The New York Times' Scores

For 1,699 reviews, this publication has graded:
  • 44% higher than the average critic
  • 4% same as the average critic
  • 52% lower than the average critic
On average, this publication grades 4.6 points lower than other critics. (0-100 point scale)
Average TV Show review score: 60
Highest review score: 100 The Sopranos: Season 6
Lowest review score: 0 Notes from the Underbelly: Season 1
Score distribution:
  1. Mixed: 0 out of 809
  2. Negative: 0 out of 809
809 tv reviews
  1. Her comic style is familiar, but much of Ms. Ullman’s material is fresh and up-to-date.
  2. "Prison Break"... is more intriguing than most of the new network series, and it certainly is one of the most original.
  3. The latest incarnation, Nikita, which begins on the CW network on Thursday, is a surprisingly sophisticated and satisfying adaptation.
  4. The Olympian spirit is all about relentless rigor, steely self-discipline and doing the impossible. Twenty Twelve celebrates sloth, inattention and surrender. There should be a gold medal for that too.
  5. This is a smart, informative and compassionate look at the artist known as the Godfather of Soul, whose music changed America.
  6. “Big Day” is marvelously cast, and the actors, especially Wendie Malick, manage, like the cast of “24,” to convey a sense of urgency that almost belongs on the stage.
  7. The series may not be original, but it is swift, engrossing and escapist. Sometimes that's all you want. [13 Jan 1997, p.C15]
    • The New York Times
  8. Violence, like deficit spending, is a very American vice. “Dexter” is yet another temptation that is almost impossible to resist.
  9. Terriers hangs rich people out to dry, makes fun of yuppie affectation and seeks as much to position itself on the right side of the class war as it does to amuse us. It succeeds amiably on both fronts.
  10. A sophisticated, suspenseful comedy of ill manners that seems much more like a Showtime or Netflix drama than a broadcast network offering.
  11. It helps that Mr. Winters and Mr. Duhamel give performances that add some glints of complexity to their surface charm, and that the writers avoid many of the usual clichés. This is an engaging series about a likable bunch of co-workers that isn’t too sweet or predictable.
  12. Even in the age of the high-quality limited series, it’s rare to come this close to the feeling of reading a book--immersive, compulsive and unpredictable, but also exhausting and sometimes mundane and repetitive. For the most part, the series’s novelistic qualities carry the day.
  13. The pilot is terrific, and it was directed by Phillip Noyce, whose credits include the Harrison Ford movie “Clear and Present Danger” and the pilot of ABC’s “Revenge.”
  14. In its astonishingly raunchy way, The League is pretty funny whether or not you’re a fantasy geek, assuming you’re a TV-MA kind of person.
  15. As gripping as Steven Soderbergh's 2000 movie or the 1989 British mini-series. [26 Jan 2004]
    • The New York Times
  16. The Challenger investigation story doesn’t have quite the level of malfeasance or the cloak-and-dagger undertones of other movies about real-life government or business debacles. But it still makes for an absorbing tale, one that seems well timed for our current moment of bungled websites, unrestrained eavesdropping and public skepticism.
  17. The series has humor and charm beneath its facile message, in large part (no disrespect intended) to a subtle, winning performance by Ms. Elliott.
  18. Purists may be irritated by the pilfering of James Dean's classic film "Rebel Without a Cause," including, in the show's second episode, an entire plot line in which Ryan (Benjamin McKenzie) runs away and plays house with Marissa and another young friend in the unfinished model house of a new development. Yet the empty swimming pool, used by the boys as a skateboarding rink, is a rather amusing homage to that 1955 movie by Nicholas Ray.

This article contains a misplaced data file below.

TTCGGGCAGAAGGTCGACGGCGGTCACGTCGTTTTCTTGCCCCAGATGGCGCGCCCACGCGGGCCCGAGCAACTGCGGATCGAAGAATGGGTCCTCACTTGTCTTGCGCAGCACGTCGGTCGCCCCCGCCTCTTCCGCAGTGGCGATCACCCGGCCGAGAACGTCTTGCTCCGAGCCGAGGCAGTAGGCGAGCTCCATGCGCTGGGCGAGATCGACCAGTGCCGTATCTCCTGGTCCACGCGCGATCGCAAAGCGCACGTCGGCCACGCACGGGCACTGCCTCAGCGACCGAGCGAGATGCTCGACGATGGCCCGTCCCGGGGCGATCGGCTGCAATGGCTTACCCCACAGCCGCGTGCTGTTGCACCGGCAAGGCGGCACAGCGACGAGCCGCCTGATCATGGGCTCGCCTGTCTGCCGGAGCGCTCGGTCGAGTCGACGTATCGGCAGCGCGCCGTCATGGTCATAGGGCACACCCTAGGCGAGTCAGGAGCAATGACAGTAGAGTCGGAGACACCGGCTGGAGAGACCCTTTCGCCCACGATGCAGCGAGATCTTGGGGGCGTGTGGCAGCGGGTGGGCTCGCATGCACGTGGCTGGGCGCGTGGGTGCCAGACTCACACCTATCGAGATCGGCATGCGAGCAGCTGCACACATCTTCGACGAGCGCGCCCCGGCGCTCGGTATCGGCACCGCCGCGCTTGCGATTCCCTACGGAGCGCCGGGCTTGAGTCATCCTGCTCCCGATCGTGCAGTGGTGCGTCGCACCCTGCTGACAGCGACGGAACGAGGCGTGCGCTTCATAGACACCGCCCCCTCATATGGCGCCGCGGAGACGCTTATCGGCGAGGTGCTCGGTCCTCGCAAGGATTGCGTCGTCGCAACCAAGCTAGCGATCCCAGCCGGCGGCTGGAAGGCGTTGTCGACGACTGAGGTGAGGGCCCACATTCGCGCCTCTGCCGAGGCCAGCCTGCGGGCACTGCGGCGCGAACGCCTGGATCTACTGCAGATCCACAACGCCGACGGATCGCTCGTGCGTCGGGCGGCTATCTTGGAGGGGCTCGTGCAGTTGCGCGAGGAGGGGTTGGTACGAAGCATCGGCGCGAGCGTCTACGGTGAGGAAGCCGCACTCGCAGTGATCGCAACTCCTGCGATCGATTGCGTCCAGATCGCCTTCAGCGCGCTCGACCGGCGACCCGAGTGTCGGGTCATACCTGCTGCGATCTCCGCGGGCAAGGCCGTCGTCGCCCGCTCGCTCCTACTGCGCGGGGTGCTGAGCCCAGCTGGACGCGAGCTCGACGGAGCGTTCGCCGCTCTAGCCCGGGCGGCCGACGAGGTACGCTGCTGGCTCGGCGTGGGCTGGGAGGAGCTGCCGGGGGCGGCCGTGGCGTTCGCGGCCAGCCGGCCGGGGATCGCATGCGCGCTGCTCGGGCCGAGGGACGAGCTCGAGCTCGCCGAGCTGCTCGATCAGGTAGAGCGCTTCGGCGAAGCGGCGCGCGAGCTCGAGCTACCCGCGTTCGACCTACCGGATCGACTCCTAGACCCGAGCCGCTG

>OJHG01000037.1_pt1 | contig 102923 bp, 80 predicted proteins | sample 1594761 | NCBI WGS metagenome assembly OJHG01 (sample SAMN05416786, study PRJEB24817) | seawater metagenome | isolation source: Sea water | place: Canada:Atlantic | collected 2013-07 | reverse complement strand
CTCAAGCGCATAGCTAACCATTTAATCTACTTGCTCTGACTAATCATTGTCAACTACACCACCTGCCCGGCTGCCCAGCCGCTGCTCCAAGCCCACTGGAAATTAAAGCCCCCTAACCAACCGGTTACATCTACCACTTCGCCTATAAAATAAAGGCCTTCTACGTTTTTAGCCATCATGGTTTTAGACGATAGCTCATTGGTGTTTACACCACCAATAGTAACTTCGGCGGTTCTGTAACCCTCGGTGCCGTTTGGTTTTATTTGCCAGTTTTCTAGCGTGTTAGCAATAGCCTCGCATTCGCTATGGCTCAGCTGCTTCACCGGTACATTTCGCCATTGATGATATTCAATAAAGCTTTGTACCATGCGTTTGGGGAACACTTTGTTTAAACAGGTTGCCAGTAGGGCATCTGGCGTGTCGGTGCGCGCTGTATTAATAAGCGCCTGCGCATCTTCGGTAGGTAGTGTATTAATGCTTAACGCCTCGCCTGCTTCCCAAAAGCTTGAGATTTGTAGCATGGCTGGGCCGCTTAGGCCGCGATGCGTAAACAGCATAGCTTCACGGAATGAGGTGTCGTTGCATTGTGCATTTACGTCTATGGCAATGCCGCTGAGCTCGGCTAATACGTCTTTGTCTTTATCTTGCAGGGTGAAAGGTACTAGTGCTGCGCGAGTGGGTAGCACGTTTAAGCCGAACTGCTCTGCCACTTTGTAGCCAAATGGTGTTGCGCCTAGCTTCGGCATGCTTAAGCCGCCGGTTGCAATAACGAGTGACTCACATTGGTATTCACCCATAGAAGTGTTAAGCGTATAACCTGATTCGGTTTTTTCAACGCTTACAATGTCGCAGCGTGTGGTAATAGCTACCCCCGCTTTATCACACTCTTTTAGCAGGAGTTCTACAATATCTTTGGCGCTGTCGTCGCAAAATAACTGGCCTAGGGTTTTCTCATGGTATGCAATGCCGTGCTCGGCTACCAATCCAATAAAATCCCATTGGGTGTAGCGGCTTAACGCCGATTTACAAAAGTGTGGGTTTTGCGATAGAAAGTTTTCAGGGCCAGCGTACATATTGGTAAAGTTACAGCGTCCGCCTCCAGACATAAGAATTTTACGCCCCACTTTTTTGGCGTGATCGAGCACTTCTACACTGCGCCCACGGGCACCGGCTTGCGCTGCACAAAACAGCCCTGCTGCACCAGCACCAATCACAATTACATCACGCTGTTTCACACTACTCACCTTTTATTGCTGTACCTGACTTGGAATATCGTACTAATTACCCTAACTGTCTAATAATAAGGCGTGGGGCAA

19. The series leavens wacky absurdity with acid wit and is very funny.
  20. As with most things Forrest tries in this drolly hilarious show, neither goes quite as planned.
  21. This is an elliptically told tale, and it takes a few episodes for the plot and the characters to pick up steam.
  22. If Mr. Spielberg’s "Lincoln" achieves greatness largely through the detailed performances of Daniel Day-Lewis, Sally Field and others, Killing Lincoln also has details to recommend it--historical details, the kind of tidbits that (along with Mr. Hanks’s assured narration) can hold your attention, even though the tale is familiar.
  23. The 50 Year Argument, which Mr. Scorsese directed with David Tedeschi, is textured and smart but thoroughly celebratory, a paean to the magazine and the amazingly durable Mr. Silvers, now 84.
  24. As it starts Season 3 on Monday night, it has evolved into a deftly acted story of small-town dysfunction, creepy when it needs to be yet far more wide ranging than the movie that inspired it.
  25. It is a believable, sharply observed portrait of ordinary men who, through all-too-common bad breaks and missteps, feel that they are backsliding.
  26. Beyond the elaborate production design and the stately but genuinely gory and frightening Gothic bloodletting, Penny Dreadful is a fairly typical story of troubled people--all the main characters are hiding something, in their pasts or in their bodies--who manage to do the right thing. That it’s the best of its kind on TV right now, along with “The Strain” on FX, has to do with Mr. Logan’s ability to render over-the-top action and emotions in human terms and to choose actors who can see what he’s trying to do.
  27. There are no mediocre performances here.
  28. It is a smart, intense thriller inspired by the Innocence Project.
  29. [A] sleekly made, absorbing series.
    • The New York Times
  30. A memorable comedy about a man trying to be forgotten.

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